WHAT IS A CLINICAL TRIAL?

A clinical trial evaluates investigational medical interventions, including investigational drugs. Clinical trials determine the safety and/or efficacy of an investigational drug.

HOW ARE TRIALS MONITORED?

Before a clinical trial can start in the United States, the sponsor of the proposed trial must file an Investigational New Drug application with the U.S. Food and Drug Administration (FDA). Both the FDA, as well as an independent Institutional Review Board (or IRB), which provides ethical and regulatory oversight of research in human participants, will review information about the investigational drug as well as the protocol (study plan) for the proposed trial, and determine whether the trial can begin.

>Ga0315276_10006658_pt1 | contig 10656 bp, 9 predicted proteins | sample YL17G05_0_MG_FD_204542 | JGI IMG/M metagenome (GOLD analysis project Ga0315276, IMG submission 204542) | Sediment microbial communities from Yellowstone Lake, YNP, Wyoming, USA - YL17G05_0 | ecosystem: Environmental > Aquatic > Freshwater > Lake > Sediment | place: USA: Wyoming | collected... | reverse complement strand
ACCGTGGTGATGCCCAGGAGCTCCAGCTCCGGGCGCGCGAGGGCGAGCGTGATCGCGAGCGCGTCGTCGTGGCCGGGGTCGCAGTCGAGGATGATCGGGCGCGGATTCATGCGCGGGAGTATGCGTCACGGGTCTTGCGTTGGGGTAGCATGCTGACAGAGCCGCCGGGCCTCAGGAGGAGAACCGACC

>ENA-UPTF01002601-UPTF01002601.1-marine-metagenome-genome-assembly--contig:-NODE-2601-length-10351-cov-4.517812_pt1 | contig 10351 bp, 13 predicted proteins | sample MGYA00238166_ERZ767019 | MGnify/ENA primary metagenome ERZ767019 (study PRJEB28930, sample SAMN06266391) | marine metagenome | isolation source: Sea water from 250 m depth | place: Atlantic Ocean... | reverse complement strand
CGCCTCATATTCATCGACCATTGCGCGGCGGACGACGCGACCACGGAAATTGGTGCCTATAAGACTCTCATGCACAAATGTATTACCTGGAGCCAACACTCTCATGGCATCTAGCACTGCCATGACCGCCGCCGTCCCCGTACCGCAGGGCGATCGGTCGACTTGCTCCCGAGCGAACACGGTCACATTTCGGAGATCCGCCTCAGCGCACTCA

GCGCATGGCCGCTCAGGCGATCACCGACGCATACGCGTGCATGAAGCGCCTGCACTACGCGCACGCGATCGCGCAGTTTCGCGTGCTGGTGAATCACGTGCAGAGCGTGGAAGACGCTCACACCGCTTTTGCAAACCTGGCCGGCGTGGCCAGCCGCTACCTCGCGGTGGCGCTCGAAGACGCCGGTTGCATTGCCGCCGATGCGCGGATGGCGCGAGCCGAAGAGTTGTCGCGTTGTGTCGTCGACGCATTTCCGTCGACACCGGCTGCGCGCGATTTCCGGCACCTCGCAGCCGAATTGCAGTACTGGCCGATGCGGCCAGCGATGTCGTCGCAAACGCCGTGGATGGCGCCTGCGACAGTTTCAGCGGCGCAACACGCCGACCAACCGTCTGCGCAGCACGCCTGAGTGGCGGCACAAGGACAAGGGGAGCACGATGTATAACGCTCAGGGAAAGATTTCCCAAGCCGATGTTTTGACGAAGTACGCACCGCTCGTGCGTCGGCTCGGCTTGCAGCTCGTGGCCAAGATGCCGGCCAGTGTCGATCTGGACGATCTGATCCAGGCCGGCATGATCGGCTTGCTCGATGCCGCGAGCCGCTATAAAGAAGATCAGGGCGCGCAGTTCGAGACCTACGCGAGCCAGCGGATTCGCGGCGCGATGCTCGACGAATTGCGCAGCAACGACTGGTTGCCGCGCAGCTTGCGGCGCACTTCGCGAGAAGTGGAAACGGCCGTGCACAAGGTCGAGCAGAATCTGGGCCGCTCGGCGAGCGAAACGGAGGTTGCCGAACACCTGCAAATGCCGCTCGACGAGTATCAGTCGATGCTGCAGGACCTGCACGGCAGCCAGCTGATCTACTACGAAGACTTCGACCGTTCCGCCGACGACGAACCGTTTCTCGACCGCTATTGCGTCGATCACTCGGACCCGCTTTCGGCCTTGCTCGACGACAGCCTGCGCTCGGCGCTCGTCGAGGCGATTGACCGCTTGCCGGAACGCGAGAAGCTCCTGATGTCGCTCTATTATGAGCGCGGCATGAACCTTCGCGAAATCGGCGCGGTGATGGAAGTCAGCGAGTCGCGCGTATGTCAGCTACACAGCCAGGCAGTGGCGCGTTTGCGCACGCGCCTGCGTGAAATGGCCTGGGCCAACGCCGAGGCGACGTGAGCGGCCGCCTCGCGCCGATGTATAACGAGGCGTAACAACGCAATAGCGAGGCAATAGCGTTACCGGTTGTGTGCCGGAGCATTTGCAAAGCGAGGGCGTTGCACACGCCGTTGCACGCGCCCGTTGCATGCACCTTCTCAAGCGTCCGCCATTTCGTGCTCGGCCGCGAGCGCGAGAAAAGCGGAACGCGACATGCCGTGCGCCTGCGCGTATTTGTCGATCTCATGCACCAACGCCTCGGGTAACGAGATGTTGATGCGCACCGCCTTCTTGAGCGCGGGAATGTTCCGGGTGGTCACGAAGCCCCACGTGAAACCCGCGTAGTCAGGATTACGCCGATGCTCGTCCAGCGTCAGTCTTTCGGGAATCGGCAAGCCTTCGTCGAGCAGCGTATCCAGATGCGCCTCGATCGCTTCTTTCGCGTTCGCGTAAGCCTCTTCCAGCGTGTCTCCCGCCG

WHAT IS AN INSTITUTIONAL REVIEW BOARD?

An Institutional Review Board, or IRB, reviews all research at a site to protect the rights and safety of trial participants. They review the research before and during the trial to ensure the participants’ safety.

WHAT IS INFORMED CONSENT?

Informed consent is the process of educating prospective trial participants on the trial protocol, its risks, and its potential benefits. All trial participants will be provided an informed consent document with all necessary information. To be eligible to participate, a patient must sign this document confirming they understand the expectations, risks, and rewards of the trial. It exists to make sure patients know what they are signing up for, if they take part in a trial.

For more information visit https://www.fda.gov/ForPatients/ClinicalTrials/default.htm